What Plan Sponsors Need to Know about Fiduciary Responsibility

It is a common misconception among Plan Sponsors that contracting with their third party administrator to act as a trustee of the Plan abdicates their fiduciary responsibility to the Plan and allows them to take a backseat with respect to overseeing the day-to-day operations and transactions of the Plan. This is NOT TRUE! The Plan Sponsor is ultimately the party responsible for every aspect of the Plan’s operations and activity and it is the Plan Sponsor that would be liable for any penalties resulting from operational and compliance issues discovered and enforced by the DOL.

Who is a Plan Fiduciary and What are Their Responsibilities?

Anyone who exercises discretion or control over a plan or its assets is considered a Plan fiduciary. Plan fiduciaries can be one individual or a committee of individuals who have responsibility over the Plan and, in recent years, many more professionals who make investment-related recommendations to the Plan (i.e. investment advisors) are now considered to be fiduciaries of the Plan as well.

The following list outlines the many responsibilities of a Plan fiduciary:

  • Act prudently solely on behalf of the Plan and the Plan’s participants and their beneficiaries
  • Ensure the Plan Document is being followed
  • Ensure the Plan offers properly diversified Plan investments
  • Monitor the services and processes being provided by third party providers (i.e. custodian, recordkeeper, etc.)
  • Ensure the Plan pays only reasonable expenses
  • Keep participants updated appropriately with any significant Plan news or changes
  • Ensure the appropriate amount of bonding is in place for the Plan (required to have the lesser of 10% of the Plan’s assets at the beginning of the Plan year, or $500,000)
  • Offer education and training to employees about the Plan
  • Continue to keep current on changing laws and regulations impacting the Plan and its operations
  • Document your due diligence in these fiduciary responsibility areas (i.e. minutes)
  • File your Form 5500 timely with audited financial statements (if applicable)

Red Flags during DOL Audits and Enforcement of Audit Findings

Being selected for a DOL audit can have serious consequences for the Plan Sponsor. Plan Sponsors often think service providers will take the blame and suffer the consequences when compliance issues arise, but Plan Sponsors are ultimately responsible for Plan administration and operation and are thus open to suffering serious consequences if significant issues are found during an audit.

DOL audits primarily focus on the fiduciary issues discussed above, as well as reporting and disclosure requirements. These issues can mostly be found in the Form 5500 that Plans are required to file annually. Also, Plan participants or others tied to the Plan can file complaints against Plans, employers or service providers.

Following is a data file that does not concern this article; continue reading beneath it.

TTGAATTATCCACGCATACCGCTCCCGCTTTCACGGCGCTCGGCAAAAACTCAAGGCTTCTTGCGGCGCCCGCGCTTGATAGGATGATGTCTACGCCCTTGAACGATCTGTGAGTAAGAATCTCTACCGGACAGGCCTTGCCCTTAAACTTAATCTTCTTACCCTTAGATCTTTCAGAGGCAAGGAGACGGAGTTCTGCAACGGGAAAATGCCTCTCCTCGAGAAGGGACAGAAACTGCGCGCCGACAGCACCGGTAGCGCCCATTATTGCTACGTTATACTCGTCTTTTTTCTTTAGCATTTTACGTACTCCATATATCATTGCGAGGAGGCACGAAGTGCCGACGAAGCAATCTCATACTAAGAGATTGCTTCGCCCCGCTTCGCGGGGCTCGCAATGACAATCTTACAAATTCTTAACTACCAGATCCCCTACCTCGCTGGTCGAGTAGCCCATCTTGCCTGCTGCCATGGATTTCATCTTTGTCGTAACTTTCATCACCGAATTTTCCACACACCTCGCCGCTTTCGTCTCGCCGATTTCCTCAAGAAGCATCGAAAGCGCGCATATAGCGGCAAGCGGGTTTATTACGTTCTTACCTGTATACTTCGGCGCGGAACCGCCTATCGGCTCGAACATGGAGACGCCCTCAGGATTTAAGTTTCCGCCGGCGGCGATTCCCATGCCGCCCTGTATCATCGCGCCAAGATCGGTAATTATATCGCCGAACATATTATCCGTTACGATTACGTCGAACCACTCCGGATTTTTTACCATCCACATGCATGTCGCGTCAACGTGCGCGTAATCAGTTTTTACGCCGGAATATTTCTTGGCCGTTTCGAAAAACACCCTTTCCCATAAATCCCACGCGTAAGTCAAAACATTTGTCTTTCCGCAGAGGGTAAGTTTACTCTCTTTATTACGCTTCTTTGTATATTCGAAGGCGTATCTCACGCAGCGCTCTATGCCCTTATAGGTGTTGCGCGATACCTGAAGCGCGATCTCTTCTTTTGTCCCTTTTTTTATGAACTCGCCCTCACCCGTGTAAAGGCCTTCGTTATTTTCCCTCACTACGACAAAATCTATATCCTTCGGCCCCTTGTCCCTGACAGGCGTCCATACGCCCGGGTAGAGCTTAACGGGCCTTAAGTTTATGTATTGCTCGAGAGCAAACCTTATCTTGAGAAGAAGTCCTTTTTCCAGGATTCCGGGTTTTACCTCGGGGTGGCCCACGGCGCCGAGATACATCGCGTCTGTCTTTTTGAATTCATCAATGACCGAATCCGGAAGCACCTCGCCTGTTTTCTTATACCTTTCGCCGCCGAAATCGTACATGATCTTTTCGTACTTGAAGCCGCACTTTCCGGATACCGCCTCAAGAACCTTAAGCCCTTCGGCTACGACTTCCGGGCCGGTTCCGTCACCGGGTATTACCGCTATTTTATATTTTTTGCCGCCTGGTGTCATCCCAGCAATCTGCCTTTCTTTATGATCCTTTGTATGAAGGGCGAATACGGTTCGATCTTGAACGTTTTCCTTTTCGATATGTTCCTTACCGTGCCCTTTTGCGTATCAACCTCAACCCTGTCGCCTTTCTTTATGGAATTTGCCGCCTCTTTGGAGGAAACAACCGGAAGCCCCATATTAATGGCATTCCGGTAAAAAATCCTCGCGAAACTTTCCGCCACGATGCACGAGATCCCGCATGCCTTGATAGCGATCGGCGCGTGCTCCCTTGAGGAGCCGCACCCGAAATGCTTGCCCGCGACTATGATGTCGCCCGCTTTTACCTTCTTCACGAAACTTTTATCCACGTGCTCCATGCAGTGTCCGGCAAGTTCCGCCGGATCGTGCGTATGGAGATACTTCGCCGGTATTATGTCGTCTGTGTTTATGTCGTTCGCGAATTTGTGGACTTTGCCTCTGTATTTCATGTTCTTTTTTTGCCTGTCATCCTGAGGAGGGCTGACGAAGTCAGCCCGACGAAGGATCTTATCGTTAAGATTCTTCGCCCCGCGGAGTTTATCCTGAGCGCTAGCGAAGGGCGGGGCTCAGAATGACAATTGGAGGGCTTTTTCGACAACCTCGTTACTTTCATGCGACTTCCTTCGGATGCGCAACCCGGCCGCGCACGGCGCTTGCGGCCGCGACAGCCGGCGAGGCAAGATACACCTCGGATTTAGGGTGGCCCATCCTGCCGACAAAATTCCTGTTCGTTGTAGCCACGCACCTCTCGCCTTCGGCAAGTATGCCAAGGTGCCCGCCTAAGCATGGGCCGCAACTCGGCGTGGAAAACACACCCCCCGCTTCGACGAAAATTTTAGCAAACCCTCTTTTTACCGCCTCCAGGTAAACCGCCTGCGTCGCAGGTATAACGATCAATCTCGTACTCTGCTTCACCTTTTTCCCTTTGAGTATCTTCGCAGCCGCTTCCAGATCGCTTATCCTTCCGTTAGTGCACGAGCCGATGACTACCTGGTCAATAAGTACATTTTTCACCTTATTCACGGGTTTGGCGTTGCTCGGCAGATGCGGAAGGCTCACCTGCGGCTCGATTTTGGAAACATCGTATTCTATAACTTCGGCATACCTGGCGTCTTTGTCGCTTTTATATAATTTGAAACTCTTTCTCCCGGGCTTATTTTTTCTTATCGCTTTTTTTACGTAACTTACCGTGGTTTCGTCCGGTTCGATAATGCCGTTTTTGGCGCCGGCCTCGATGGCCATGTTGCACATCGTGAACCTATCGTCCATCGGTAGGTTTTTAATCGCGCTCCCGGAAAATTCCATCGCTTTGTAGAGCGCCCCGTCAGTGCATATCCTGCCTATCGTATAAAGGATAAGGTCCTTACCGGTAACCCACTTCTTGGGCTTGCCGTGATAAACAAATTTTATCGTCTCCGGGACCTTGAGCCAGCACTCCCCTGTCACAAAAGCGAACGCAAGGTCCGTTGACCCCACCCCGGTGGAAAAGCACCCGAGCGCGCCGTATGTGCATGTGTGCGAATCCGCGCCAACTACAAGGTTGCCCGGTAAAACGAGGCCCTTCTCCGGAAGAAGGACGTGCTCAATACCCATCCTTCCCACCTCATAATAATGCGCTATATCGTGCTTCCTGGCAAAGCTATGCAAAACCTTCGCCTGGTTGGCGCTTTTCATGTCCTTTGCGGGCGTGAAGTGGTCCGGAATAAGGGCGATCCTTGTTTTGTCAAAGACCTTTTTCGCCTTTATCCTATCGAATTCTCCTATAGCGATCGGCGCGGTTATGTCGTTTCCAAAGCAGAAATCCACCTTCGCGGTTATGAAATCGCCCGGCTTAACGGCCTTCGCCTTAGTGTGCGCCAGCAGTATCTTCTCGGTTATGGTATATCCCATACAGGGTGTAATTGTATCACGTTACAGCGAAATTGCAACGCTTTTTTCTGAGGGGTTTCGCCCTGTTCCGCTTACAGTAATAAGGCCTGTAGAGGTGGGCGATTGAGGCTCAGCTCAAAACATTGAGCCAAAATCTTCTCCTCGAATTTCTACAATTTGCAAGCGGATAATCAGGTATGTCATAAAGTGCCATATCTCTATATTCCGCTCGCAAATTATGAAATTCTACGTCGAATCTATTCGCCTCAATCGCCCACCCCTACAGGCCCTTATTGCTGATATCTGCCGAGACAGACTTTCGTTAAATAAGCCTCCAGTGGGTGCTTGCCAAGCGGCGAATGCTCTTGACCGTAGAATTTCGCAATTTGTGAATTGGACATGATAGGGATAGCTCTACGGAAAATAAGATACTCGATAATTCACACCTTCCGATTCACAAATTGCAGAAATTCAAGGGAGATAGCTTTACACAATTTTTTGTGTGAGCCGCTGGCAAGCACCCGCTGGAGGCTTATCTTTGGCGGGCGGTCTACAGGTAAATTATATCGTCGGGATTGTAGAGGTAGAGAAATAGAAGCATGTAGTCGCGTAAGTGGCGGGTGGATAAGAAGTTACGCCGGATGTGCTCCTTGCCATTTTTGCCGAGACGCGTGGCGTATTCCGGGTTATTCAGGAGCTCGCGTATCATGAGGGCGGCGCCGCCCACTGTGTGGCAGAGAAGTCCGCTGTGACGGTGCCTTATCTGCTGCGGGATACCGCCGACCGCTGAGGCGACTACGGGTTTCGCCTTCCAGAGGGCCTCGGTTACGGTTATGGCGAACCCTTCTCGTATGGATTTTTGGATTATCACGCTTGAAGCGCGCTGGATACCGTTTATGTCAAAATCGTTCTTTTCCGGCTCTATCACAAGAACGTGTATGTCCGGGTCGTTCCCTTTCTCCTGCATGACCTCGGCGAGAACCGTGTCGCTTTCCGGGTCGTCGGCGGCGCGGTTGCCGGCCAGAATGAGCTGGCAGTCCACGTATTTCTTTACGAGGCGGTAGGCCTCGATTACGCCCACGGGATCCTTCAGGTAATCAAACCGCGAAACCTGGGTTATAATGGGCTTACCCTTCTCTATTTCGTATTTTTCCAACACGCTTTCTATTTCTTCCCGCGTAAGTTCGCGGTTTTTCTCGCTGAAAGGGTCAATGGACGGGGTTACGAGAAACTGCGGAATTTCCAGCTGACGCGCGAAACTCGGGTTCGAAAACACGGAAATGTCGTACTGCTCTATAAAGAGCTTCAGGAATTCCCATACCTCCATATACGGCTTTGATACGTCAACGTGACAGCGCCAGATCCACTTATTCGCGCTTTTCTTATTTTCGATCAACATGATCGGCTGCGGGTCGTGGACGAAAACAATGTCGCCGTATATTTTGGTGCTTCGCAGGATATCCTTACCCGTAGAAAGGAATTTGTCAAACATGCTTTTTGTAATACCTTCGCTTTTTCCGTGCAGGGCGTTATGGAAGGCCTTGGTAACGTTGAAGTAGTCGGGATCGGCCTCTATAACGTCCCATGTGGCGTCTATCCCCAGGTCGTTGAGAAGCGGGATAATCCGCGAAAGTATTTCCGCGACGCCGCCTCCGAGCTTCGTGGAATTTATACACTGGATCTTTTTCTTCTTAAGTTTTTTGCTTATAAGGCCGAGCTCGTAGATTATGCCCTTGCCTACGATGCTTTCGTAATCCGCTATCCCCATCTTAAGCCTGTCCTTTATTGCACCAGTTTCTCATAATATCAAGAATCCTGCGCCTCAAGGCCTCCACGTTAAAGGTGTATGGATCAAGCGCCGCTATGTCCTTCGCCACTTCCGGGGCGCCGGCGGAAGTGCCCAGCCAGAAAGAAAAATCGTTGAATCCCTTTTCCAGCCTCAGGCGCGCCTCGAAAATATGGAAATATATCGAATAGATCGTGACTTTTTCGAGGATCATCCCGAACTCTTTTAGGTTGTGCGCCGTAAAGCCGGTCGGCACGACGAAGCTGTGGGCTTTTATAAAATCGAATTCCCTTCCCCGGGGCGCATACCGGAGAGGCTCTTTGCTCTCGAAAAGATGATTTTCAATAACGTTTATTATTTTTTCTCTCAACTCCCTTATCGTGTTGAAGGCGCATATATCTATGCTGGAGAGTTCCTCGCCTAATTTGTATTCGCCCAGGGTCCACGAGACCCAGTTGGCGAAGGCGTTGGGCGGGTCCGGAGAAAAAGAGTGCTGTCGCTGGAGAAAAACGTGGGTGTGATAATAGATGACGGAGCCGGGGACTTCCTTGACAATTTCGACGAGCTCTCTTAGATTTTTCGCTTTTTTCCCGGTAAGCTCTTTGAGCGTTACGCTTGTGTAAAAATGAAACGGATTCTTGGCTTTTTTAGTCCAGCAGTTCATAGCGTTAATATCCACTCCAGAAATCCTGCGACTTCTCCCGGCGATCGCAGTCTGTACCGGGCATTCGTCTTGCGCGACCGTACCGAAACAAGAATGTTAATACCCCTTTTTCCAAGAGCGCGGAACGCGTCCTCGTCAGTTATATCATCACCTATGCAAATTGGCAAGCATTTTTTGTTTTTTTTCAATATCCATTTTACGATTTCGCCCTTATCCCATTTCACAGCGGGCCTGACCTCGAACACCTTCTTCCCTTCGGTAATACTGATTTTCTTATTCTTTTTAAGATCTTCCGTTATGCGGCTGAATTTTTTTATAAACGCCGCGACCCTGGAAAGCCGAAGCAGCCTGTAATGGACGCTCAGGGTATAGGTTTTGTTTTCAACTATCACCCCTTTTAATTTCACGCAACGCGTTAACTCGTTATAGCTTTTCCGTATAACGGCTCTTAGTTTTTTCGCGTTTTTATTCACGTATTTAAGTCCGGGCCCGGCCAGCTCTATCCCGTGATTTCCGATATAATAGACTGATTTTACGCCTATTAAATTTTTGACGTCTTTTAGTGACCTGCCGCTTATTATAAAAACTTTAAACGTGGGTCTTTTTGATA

As mentioned above, the Form 5500 is a valuable resource for DOL investigators. Filing late or incomplete forms is likely to get investigators’ attention, but the DOL doesn’t stop there. Other major red flags the DOL looks for include:

  • Failure to file Form 5500
  • Failure to follow the Plan Document
  • Imprudent investments
  • Improper payment of expenses or compensation to fiduciaries
  • Prohibited transactions
  • Late remittances of contributions
  • Failure to maintain an ERISA bond

If compliance issues are found by the DOL, fines are levied accordingly. The failure to file a Form 5500 will cost a Plan Sponsor $1,100 for each day it is late with no maximum. Penalties for other compliance issues vary, but are significant.

How Can Plan Sponsors Avoid DOL Enforcement?

Given that Plan Sponsors are the ultimate fiduciary of the Plan, it is imperative that they act in the best interests of Plan participants and effectively carry out all of their fiduciary responsibilities. They must ensure the team of other fiduciaries and service providers are aware of the design laid out in the Plan Document and carry out the Plan in accordance with the Plan Document. There is no doubt that Plan Sponsors have many responsibilities to manage, but ensuring your Plan is in compliance should be a top priority. In certain cases, fines and other penalties can destroy not just the Plan, but the Company itself.

Snyder Cohn, PC provides audit services for employee benefit plans. Please contact us if you have any questions or need assistance in this area.

By Chris Crouthamel